Misawa's energy guru analyzes work centers for energy savings
MISAWA AIR BASE, Japan -- Many Misawa Air Base service members have heard the call to conserve energy and resources. Some have even signed pledges to be more energy efficient at work and home. Now, the 35th Civil Engineer Squadron has someone with one eye on the base's energy usage, and the other eye on a checklist.
Cari Schroeder, 35th CES resource efficiency manager, is the guru with the eyes on the energy prize. Armed with her small pickup truck, clipboard and an assistant, she performs spot inspections on the base's industrial buildings to include aircraft hangers, dorms, gyms and work centers.
Some of the discrepancies they look for are buildings that haven't been upgraded with motion sensors for lights, energy efficient light bulbs and low flow faucets. She also seeks out appliances that have been modified, decreasing their efficiency.
Some modifications include breaking automatic thermostat housings in order to manually regulate the heat, Schroeder said. She also looks for modified heaters. These heaters have had their thermostats removed or adjusted to keep them running hotter, longer. These heaters are not only less efficient but dangerous too.
"The reason we do building walkthroughs, is to look for no-cost or low-cost opportunities to make buildings more energy efficient and safe," said Schroeder. "My goal is to do a walkthrough for every building in the 35th Fighter Wing."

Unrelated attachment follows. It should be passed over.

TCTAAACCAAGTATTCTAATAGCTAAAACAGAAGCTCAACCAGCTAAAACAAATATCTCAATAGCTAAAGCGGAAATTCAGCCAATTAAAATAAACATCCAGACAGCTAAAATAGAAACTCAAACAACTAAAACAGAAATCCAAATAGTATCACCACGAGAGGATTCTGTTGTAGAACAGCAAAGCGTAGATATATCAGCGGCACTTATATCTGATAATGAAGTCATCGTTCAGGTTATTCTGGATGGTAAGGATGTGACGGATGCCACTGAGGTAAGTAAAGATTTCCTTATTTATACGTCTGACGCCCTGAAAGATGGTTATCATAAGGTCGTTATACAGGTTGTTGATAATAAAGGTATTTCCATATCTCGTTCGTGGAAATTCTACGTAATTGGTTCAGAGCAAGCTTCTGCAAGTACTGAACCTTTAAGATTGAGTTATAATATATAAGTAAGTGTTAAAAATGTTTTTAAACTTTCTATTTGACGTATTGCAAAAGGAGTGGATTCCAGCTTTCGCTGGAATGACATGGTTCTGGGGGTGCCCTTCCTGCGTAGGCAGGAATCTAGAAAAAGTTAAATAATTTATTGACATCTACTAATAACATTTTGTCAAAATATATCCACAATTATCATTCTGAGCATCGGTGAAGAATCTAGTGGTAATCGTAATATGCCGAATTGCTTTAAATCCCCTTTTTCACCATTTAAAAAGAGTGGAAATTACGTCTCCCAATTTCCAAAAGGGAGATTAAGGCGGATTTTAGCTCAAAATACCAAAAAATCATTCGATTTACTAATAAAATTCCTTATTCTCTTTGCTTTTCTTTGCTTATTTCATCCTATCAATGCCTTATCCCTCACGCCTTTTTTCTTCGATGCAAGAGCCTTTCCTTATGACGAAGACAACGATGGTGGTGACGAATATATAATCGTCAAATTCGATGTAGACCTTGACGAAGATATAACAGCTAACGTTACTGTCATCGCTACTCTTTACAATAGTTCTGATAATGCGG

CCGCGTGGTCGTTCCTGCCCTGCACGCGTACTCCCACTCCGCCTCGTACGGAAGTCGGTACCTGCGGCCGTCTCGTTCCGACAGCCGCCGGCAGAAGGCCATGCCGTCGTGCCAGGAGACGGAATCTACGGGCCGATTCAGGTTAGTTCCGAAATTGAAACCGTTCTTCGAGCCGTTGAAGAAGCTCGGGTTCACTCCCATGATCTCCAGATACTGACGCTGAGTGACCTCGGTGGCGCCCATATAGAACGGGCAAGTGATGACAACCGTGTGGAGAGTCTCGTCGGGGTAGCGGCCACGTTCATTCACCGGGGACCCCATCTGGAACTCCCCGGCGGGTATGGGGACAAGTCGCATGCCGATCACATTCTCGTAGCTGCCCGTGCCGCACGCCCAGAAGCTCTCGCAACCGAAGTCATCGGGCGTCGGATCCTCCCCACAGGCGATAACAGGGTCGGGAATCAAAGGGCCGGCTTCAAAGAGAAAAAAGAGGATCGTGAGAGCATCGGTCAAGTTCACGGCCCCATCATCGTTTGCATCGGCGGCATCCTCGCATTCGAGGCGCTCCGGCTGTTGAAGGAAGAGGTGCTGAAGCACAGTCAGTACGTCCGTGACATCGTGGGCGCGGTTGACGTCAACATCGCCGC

When Schroeder finds discrepancies or areas of improvement, she notifies the facility manager of the issues and gives recommendations on how to fix them. She also prepares work request orders for upgrades in previously inspected buildings.
"Inspections like this are good," said Junya Fujihashi, 35th Force Support Squadron Misawa Inn operations manager. "Sometimes you need someone to come around and check out how you're doing business."
During these inspections, Schroeder understands people forget to shut off the lights when they leave a room. On that note, she also understands that inspecting with an iron fist, or yelling at them about issues, isn't always the right way.
"The best thing we can do is to keep the lines of communication open," said Schroeder. "This is so the facility managers know we're their friends and not their enemies. The more we communicate with facility managers, the more likely they will reach out to us when there is a problem."
These inspections are not meant to burden units, but to change the way people think about energy usage, she added.
"It's nice to perform these inspections with someone who has been an energy manager for a while," said Kelly Sussman, assistant to the 35th Civil Engineer Squadron resource efficiency manager. "Experiences like this really open my eyes to my own energy usage at home. It also prepares people for when they need to go somewhere else and start paying for their own energy. It really makes us think of the future."